The work experience section of a CV is considered to be the make-or-break section, as it relatively holds the greatest importance in accordance with other sections. The reason this section is considered to be the most significant is that when the recruiter wants to know whether you are the right fit for the job or not, they look towards your work experience.
You need to make sure that your entire CV, particularly your work experience section, is impactful so that it passes the ATS software, as well as the 7-second resume scan from the employer. Most employers want to know what you’ve accomplished in your past work experience which helps them figure out whether you are the ideal candidate they are looking for or not.
7 Steps for Listing Work Experience
The purpose of a CV is to market yourself and convince the recruiter that you are the best fit for the job. Here are the 7 steps you need to follow to learn the art of listing your work experience:
Step #1 – Organize It
99% of Fortune 500 Companies use ATS software to narrow down the list of candidates, and several other firms have also adopted the practice of using this software so that they could save time and increase efficiency. After your CV has passed the ATS test, then it goes to the employer for a further review of the candidate.
If you want to pass both of these tests, then you need to organize your data in the correct format. The ATS software and humans prefer work experience to be in reverse chronological order. It simply means that your latest job should appear first, followed by your second-to-last job, and so on. This gives employers an idea of what your latest work experience is.
Step #2 – Formatting the Information
Before listing your work experience, you should be aware of the format in which your information should be placed. For each work experience, you should apply the following format:
Company Name & Location: Write the full name of the company, and the city where you worked. For certain job applications, employers also require the company’s information, so in that case, you could include a one-line statement that describes the operations of the company.
Job Title: Write about your role in the company, be very specific.
Dates: You should also include the start and end dates but make sure the dates are in the ATS style, such as MM/YYYY format.
Step #3 – Bullet Points
You have to keep everything concise and brief, the more paragraphs you add, the more boring your CV becomes. Using bullet points helps employers skim through your data easily. While using bullet points, make sure that you add only three to five bullet points per experience, using too many bullet points makes your CV look less attractive.
Step #4 – Start with an Action Verb
Always start each bullet point with an action verb, such as Created, Managed, Presented, Designed, Implemented, etc. Action verbs call attention to your achievements, which increases the overall impact of your CV.
Many candidates use ‘was’ in their work experience. Using ‘was’ gives the impression to the employer that you are not confident enough about doing those things. Using action verbs eliminates the use of ‘was’, which sounds more professional and confident.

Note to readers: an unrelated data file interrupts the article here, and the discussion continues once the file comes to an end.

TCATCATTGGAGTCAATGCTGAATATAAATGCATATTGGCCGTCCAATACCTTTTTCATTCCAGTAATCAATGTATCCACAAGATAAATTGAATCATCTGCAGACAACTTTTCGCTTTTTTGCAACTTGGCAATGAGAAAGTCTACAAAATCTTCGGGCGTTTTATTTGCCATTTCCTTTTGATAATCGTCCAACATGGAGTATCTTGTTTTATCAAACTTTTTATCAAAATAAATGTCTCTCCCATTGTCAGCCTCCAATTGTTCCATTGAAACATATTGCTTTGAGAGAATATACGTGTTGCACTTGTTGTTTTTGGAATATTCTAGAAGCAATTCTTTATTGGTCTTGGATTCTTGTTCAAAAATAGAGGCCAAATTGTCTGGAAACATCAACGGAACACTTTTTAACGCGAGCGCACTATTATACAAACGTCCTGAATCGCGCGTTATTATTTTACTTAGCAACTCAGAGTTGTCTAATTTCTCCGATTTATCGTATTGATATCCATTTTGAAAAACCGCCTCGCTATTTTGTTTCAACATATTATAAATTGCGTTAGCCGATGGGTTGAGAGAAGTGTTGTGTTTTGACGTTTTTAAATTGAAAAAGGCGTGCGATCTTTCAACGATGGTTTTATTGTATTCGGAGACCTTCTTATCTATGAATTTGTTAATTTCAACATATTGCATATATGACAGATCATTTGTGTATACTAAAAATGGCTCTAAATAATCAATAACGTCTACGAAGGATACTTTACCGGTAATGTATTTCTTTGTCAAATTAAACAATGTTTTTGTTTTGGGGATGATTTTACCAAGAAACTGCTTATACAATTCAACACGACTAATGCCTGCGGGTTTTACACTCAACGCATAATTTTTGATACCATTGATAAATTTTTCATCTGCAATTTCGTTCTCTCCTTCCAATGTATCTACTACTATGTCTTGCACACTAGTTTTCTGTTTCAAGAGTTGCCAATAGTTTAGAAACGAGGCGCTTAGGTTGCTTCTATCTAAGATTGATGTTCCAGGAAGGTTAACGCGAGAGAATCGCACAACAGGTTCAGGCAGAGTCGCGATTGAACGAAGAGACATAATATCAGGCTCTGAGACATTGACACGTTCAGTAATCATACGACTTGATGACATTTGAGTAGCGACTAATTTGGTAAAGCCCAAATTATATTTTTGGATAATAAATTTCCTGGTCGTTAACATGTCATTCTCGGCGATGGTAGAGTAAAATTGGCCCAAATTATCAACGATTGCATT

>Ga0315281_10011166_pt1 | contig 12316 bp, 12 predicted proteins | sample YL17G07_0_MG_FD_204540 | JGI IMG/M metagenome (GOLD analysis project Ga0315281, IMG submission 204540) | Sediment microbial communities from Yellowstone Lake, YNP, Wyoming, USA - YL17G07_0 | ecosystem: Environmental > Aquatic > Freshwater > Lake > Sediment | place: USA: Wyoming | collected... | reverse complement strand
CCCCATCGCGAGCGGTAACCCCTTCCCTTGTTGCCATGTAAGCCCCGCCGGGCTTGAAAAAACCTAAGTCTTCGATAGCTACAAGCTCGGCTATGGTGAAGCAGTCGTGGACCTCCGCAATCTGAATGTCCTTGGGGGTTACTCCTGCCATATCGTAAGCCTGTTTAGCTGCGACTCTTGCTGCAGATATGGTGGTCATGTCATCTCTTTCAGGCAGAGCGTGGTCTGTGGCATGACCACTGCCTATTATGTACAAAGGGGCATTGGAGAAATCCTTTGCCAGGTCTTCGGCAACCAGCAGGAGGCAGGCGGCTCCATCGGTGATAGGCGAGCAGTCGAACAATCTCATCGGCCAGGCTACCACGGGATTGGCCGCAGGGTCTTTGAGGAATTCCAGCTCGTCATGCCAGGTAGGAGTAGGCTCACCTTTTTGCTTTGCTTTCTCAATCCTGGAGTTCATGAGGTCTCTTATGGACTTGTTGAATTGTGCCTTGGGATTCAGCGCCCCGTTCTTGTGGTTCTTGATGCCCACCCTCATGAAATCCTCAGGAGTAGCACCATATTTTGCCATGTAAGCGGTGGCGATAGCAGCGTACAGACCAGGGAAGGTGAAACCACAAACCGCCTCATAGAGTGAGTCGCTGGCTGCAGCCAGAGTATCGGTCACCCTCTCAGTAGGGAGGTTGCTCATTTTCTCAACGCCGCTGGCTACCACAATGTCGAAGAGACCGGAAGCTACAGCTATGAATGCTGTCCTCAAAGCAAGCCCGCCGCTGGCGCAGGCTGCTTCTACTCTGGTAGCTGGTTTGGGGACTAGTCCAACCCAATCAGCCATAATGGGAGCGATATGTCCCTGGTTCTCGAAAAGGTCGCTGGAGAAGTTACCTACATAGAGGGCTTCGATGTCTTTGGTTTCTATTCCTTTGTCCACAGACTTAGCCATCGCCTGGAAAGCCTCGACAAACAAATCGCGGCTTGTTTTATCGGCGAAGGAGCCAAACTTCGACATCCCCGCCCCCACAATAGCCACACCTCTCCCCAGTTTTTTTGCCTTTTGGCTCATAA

Step #5 – Highlight Accomplishments & Duties
When writing about your work experience, make sure that you also list your accomplishments and duties. Listing duties helps the employer to know what tasks you performed in that particular role so that they could see whether you have the relevant experience in performing the specific tasks or not.
Moreover, you don’t have to stop after you’ve listed your job duties, you still need to convince the employer by telling him how well you performed all those tasks. To convince the employer, try highlighting your accomplishments as well. Listing accomplishments from your previous employer is a great way to stand out. Listing relevant and major accomplishments give you an edge over other candidates.
Step #6 – Use Metrics
To increase the credibility of your information, try adding numbers and metrics to impress your employer. For example,
“Fulfilled all warehouse orders with the highest accuracy.”
“Fulfilled over 10,000 warehouse orders with a 95% accuracy rate and a 100% safety record over 30 months.”
From the above two sentences, the second one sounds more credible and more impactful than the first one. The more you quantify your achievements, the higher become your chances of being selected for the position. An employer gets hundreds or thousands of CVs for a position, if you want to increase your chances of becoming the ideal candidate, then you should incorporate dollar amounts, timespans, percentages, and other kinds of metrics in your CV.
Step #7 – Tailor It
Many people make the mistake of sending that same CV for every job application, well that is a big mistake. With the ATS software and other candidate-shortlisting techniques, tailoring each CV according to the job application has become a necessity.
Before applying for the job with your CV, try reading the job description carefully and identify all the relevant keywords that you can find from that posting, the keywords could be in the form of skills or job requirements. Once you’ve highlighted the main keywords, use those keywords in your CV. The ATS software basically scans the entire CV, and searches for the keywords that the employer is looking for, if it finds the relevant keywords, then it passes on the CV to the employer.
Every job application has its own requirements, so you should tailor your CV each time you send it to any employer. This will increase your chances of getting selected for the interview or the job.
Your work experience should tell a story about your professional career. It needs to be written in such a way that the employer is eager to learn more about you and your professional career.